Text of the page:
An historic city with a tradition for carpet making, a curious collection of cave houses, Arabic parks, a beautiful Moorish plaza, and several wonderful museums. It sounds like a tourist haven yet Crevillente left me feeling rather disappointed. Why? Read on!
The day didn’t begin too badly as we found a place to park for nothing. That’s always a good start. Then we made our way to Parc Nou with its palm trees providing shade on a sunny day. There are segments of what is presumably a long forgotten wall with their lovely Islamic arched windows. Sadly, graffiti daubed all over them rather detracts from their visual impact.
Next was the trek into the city centre to find the Tourist Information Office. The big problem was not just a lack of information, but a complete lack of desire to disseminate the information that they did have. Having picked up a map, I actually had to ask someone to get up out of their chair and talk to me about what Crevillente had to offer. The young lady, who grudgingly got up from her desk, appeared to be there on work experience, or perhaps was just there helping out a friend for the day. She knew absolutely nothing about the place and was constantly referring to a colleague who remained superglued to his workspace in the corner.
To our dismay we were told that the Museo de la Festa only opens in the evening. It looks so interesting and would have given us a good insight into what happens during the Moros y Cristianos festival. Fancy only opening in the evening (from 6pm until 8.30pm Monday to Thursday) and being closed all weekend. How many tourists come out for an evening visit midweek? There’s also the Museo de la Semana Santa which would be just as interesting. You have a better chance of getting in as it is open from 6pm until 9pm Tuesday to Friday, and also at weekends and public holidays in the mornings. Sadly the Archaeological Museum is currently closed with no up-to-date information about when it might open again.
We thought we might be luckier when asking about the cave houses which we had read about. The young lady didn’t even seem particularly aware of their existence. Eventually she managed to draw a squiggly line on our map but was unable to tell us anything about them or where exactly we had to look. When we found our way to the street (Carre Virge de la Salut) it was quite difficult to see the cave houses as many of them now have a modern section built onto the front. As we walked around the area where many houses have been built into the hillside we did get the occasional glimpse of how it used to be but, to be honest, you are far better off going to Rojales to see the Cuevas del Rodeo which is the kind of thing we had, for some reason, expected to find here.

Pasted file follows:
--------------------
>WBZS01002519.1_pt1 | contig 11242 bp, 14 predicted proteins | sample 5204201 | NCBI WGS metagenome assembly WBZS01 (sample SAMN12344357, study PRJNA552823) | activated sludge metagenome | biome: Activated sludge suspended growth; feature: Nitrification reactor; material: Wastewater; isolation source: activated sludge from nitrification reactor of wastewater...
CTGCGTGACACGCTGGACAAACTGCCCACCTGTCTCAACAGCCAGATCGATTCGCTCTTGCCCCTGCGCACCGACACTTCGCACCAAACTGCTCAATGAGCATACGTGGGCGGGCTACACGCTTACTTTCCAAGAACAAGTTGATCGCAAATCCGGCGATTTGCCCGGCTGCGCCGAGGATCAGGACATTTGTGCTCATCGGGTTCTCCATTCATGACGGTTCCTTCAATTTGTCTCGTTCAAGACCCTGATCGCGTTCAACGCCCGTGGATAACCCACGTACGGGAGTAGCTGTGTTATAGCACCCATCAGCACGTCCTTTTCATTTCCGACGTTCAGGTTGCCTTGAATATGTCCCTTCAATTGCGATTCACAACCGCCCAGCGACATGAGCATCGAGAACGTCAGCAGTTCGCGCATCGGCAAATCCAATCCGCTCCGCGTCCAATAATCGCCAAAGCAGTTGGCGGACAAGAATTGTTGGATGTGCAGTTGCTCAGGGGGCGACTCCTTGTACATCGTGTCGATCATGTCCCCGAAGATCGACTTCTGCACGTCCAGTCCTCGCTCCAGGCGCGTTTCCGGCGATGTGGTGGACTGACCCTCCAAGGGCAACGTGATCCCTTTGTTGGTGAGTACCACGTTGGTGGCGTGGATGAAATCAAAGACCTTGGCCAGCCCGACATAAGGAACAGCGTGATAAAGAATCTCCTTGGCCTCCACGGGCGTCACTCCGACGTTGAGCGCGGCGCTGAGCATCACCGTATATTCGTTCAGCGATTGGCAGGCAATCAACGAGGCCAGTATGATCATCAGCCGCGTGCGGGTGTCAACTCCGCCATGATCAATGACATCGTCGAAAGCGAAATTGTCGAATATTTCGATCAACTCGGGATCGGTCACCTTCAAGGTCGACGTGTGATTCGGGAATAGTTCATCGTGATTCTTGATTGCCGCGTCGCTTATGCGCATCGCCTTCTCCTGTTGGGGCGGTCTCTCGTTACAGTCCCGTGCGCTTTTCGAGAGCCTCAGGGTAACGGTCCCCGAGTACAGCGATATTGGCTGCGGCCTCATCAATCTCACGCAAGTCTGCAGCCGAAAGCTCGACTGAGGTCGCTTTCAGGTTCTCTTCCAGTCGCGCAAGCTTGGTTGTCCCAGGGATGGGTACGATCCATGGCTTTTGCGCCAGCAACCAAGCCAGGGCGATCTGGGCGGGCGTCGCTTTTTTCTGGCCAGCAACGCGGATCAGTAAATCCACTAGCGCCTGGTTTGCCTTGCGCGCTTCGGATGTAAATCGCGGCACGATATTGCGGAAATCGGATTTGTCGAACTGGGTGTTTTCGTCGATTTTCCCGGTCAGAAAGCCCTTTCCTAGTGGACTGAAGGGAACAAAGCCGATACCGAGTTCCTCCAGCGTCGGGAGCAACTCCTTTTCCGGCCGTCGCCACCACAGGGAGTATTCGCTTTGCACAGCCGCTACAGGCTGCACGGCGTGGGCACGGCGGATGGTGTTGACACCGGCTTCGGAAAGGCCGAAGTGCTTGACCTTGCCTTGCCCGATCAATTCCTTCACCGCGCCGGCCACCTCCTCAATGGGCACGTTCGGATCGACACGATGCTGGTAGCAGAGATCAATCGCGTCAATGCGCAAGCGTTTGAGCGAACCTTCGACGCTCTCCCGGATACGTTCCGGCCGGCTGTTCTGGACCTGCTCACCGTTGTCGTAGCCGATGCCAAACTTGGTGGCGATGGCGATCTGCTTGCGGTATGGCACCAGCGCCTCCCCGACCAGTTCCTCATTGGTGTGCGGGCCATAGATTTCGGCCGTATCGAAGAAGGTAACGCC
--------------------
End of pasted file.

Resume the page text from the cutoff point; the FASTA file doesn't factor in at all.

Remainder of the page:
We also had the idea that it would be easy to visit a carpet factory. The tourist office were able to give us the phone number of one of the factories to try to arrange a tour, but all we wanted to do was have a quick look around and view the carpets. It seems you are better off going on a coach trip to do this. Perhaps one day we will just call in at one of the factories and see if we can have a quick tour, but the tourist office were not exactly selling the idea to us. There are many carpet factories around, so surely it is possible!
Walking around the centre of Crevillente was nice though. We loved wandering around the narrow maze of streets in the area around the church. Well hidden away is a beautiful little square, the Plaza Mohamed Al-Shafra, which is bedecked in Islamic/Andaluz tiles and deserves a lot more TLC than it gets. It’s named after a 13th (possibly 14th) century Muslim who was born and died in the city. He was one of the most famous surgeons of his time who studied the medicinal properties of plants. This plaza could be brimming with people and bursting with Arabic flavours of shops and restaurants. Sadly everything has closed down except for a single typically Spanish cafe.
To the west of the centre we found the Rambla where we walked through the remnants of the market which was packing up at the time. Nice of the tourist office to tell us about that! It’s quite a nice area with an enormous blue obelisk dominating the skyline. Nearby are a handful of statues of historical figures but with no information to go on, I can’t tell you much about them.
So, a very frustrating experience but it truly is a place with massive potential. Maybe we’ll return for the Moros y Cristianos festival when surely we will the the city at its best.